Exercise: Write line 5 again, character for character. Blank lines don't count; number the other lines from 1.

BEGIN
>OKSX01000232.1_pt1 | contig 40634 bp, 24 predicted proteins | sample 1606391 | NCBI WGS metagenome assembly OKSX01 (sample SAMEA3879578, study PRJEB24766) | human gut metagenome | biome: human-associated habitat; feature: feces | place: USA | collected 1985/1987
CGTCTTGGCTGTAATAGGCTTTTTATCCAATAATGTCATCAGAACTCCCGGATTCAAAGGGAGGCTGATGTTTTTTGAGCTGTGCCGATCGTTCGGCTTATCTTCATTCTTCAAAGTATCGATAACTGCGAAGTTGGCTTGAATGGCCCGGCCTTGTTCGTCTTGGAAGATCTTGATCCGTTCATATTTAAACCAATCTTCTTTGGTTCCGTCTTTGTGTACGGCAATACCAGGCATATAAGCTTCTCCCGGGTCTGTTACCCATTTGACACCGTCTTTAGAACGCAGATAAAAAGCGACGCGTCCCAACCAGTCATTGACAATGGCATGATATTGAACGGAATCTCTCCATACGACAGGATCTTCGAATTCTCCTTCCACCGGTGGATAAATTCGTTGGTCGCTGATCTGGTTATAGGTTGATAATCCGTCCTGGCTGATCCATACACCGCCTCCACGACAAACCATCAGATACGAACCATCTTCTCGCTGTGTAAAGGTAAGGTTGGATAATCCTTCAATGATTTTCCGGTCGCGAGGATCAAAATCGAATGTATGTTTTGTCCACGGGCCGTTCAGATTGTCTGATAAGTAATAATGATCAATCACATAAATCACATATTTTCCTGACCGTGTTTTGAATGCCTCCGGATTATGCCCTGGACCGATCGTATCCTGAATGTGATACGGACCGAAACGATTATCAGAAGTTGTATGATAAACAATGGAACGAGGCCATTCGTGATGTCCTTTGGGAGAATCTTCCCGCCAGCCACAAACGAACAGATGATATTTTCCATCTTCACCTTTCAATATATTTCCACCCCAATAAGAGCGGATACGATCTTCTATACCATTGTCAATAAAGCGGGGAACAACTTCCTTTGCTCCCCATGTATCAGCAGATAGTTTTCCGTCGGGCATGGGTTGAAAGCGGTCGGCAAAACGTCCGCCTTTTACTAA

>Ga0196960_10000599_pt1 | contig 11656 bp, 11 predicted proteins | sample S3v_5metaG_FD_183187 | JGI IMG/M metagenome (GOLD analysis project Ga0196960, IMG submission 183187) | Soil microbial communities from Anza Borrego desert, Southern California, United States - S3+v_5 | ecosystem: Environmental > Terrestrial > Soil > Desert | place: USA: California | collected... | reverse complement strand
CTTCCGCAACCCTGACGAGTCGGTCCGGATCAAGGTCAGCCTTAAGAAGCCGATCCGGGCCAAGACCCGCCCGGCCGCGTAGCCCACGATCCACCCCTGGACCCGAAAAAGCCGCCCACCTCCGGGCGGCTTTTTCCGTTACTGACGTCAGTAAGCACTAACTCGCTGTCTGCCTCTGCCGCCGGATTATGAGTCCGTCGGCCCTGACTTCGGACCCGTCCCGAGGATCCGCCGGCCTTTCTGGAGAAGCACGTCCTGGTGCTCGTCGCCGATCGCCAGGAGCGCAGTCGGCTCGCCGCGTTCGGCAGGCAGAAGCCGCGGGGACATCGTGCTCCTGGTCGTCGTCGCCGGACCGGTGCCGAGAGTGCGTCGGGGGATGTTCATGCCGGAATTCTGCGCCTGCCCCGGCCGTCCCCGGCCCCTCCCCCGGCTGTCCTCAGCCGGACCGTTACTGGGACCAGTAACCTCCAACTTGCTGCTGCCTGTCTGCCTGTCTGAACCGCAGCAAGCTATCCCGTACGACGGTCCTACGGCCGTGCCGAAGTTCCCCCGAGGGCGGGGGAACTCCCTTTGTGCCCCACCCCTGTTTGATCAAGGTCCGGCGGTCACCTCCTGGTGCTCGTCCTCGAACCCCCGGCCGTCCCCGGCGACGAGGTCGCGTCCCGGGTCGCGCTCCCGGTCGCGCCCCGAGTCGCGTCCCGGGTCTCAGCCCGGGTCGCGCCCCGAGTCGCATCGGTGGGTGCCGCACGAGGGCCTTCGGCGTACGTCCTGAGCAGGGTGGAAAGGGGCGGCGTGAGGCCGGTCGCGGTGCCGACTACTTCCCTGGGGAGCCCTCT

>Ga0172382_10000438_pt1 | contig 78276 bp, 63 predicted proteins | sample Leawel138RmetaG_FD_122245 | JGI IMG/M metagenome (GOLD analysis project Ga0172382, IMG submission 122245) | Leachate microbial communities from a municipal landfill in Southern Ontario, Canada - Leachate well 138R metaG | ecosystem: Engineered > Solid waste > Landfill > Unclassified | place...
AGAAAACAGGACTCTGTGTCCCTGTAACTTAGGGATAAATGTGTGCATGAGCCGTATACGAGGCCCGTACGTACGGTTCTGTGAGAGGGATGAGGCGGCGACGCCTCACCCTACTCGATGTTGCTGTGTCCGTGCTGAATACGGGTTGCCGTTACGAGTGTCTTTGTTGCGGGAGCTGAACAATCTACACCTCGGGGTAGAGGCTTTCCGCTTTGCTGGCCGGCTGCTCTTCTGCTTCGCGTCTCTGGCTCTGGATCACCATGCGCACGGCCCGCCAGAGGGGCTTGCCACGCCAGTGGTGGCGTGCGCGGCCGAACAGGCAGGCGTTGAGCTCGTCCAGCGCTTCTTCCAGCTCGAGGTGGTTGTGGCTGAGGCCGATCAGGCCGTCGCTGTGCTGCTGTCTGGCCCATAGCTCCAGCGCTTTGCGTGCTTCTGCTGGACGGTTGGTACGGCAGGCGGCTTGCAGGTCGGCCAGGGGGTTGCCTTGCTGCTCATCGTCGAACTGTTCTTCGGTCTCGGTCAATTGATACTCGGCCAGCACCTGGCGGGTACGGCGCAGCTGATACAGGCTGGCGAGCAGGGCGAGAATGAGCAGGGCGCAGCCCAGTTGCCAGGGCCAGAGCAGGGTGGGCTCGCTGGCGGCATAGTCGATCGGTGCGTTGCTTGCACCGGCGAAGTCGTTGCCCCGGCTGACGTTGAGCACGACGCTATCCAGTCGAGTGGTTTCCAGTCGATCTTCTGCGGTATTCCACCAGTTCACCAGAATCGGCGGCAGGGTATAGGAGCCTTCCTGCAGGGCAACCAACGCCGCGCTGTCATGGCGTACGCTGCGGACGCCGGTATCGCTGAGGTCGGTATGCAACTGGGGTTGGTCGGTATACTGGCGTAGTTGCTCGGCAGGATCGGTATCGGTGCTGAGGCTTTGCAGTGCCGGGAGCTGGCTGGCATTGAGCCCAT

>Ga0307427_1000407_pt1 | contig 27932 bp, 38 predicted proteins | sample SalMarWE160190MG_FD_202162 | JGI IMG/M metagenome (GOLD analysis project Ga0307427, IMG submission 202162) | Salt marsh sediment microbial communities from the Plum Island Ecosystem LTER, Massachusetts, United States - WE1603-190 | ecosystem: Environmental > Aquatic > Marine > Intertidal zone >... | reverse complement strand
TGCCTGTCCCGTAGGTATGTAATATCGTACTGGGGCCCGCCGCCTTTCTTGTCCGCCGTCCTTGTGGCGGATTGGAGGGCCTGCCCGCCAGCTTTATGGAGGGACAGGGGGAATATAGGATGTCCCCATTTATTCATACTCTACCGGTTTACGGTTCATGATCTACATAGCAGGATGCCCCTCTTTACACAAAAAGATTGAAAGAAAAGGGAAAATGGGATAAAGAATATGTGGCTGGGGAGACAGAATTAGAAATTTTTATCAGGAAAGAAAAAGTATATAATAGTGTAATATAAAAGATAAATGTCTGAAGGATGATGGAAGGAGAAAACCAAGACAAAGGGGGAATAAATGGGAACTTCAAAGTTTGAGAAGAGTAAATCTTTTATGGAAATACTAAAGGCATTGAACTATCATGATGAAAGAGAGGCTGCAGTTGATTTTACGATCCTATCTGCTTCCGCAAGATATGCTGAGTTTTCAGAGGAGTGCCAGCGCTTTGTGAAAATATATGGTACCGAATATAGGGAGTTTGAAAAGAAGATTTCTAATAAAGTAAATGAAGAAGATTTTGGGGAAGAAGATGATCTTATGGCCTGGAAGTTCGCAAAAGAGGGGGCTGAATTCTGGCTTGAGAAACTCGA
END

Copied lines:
>Ga0172382_10000438_pt1 | contig 78276 bp, 63 predicted proteins | sample Leawel138RmetaG_FD_122245 | JGI IMG/M metagenome (GOLD analysis project Ga0172382, IMG submission 122245) | Leachate microbial communities from a municipal landfill in Southern Ontario, Canada - Leachate well 138R metaG | ecosystem: Engineered > Solid waste > Landfill > Unclassified | place...